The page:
Good Reading : December January 2009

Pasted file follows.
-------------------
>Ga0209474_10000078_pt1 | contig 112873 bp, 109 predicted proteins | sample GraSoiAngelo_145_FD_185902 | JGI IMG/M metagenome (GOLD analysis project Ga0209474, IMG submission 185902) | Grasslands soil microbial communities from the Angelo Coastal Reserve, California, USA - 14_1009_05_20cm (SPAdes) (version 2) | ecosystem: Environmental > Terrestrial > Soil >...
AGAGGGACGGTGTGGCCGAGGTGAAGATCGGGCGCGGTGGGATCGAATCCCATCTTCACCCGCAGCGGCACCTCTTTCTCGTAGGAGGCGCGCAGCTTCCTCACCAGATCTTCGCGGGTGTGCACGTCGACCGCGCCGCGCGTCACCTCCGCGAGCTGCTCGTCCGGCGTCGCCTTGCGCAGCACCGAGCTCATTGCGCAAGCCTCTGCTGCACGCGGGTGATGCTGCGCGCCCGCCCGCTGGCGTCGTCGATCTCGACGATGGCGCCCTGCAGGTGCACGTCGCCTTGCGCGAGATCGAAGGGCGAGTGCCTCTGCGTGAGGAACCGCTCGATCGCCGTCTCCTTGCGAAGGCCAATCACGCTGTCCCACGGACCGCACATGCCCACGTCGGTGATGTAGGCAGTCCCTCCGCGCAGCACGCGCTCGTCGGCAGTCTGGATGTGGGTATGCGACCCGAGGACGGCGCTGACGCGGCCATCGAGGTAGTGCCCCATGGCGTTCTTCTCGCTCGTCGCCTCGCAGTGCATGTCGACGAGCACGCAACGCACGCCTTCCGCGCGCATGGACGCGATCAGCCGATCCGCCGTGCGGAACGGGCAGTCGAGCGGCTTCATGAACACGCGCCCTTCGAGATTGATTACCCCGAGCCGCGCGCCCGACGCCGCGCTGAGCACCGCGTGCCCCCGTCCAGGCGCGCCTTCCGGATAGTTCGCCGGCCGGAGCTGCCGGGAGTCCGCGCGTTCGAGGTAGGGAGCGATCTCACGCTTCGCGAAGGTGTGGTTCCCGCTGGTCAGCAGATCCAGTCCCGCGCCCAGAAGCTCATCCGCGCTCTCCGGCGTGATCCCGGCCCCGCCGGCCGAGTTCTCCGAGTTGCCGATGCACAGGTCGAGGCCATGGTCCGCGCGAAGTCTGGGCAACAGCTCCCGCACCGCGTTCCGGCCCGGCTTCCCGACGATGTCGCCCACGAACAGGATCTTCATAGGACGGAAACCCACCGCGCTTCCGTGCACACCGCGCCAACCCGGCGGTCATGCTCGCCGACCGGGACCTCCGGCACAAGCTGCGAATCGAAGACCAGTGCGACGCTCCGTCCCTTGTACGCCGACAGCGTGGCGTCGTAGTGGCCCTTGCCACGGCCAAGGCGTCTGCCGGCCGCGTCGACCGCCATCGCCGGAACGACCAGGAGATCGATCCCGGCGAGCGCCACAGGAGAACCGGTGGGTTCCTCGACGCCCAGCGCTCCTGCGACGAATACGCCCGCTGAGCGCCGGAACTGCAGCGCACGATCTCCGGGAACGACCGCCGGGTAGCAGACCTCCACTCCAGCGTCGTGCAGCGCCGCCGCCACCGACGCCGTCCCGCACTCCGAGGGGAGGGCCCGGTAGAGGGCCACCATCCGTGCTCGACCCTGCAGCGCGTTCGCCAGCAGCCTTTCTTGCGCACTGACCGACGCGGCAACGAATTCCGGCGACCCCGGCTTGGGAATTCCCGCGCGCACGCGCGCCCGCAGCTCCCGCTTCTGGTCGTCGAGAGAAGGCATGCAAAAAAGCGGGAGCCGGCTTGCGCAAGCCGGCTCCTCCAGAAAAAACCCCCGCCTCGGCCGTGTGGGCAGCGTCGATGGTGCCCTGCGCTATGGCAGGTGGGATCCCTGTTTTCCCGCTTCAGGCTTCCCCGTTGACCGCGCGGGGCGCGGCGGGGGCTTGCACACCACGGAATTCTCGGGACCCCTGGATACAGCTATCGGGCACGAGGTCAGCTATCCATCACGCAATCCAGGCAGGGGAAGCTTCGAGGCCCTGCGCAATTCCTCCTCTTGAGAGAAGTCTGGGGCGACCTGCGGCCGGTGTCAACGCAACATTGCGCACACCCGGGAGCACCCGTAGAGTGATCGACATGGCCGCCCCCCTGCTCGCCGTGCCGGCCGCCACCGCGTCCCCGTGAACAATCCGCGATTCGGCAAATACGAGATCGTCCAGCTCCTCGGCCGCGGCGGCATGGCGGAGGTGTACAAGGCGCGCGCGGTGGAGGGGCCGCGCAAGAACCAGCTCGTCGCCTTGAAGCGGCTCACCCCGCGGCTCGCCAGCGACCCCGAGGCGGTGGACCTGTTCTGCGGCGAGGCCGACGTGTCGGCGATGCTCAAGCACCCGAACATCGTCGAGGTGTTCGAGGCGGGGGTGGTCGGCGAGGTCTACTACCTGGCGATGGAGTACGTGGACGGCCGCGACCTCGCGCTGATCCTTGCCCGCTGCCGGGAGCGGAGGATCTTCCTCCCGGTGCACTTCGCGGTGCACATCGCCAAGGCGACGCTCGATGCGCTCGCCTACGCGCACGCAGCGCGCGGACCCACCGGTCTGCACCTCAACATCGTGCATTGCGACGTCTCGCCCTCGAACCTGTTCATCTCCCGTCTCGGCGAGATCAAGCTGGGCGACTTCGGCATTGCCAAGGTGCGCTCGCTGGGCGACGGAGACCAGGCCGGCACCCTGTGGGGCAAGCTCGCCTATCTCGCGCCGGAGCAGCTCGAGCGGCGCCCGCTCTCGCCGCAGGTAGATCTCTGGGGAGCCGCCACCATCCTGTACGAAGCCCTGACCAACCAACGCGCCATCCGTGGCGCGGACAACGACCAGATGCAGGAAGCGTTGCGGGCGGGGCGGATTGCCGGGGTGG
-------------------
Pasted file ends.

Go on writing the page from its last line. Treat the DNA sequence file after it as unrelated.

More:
author profile faith, memory, and a beautiful handshake A ‘beautiful’ handshake between his nationalist paternal grandfather and British major maternal grandfather gave SEBASTIAN BARRY something on which to rest his faith in Ireland’s future, as he tells ROSAMUND BURTON. W hen I speak to Sebastian Barry he is on his mobile phone at Canterbury Cathedral, where his new play, Dallas Sweetman, opens tomorrow. It is the first play to be performed in the nave of the cathedral for 80 years, he explains. In 1928 a drama by John Masefield was staged there, but every line was lost to the audience and disappeared up the tower due to the dreadful acoustics, so subsequent plays, including T S Eliot’s Murder in the Cathedral, were performed in the Chapter House. ‘But now with modern technology we hope you can do a play in the nave,’ Sebastian explains. ‘It’s the most astounding place you can imagine. With regard to the history of Catholicism and Protestantism in Ireland, what a place to stand.’ Sebastian Barry 16 goodreading i DECEMBER 2008 / JANUARY 2009 For this 53-year-old Dublin-born writer religious difference is an ongoing theme, and one that runs through the rich prose of his latest novel, The Secret Scripture, which was shortlisted for the 2008 Man Booker Prize. The main character, Roseanne McNulty, is based on a great-aunt in Sebastian’s own family who he describes as ‘the wrong person in the wrong place at the wrong time’. Her religion, Presbyterian rather than Catholic, is totally unacceptable in her mother-in-law’s eyes and the reason, eventually, for her marriage to be annulled. Having a child ‘out of wedlock’ ostracises her further, and causes her to be removed from the community and put in the local mental asylum.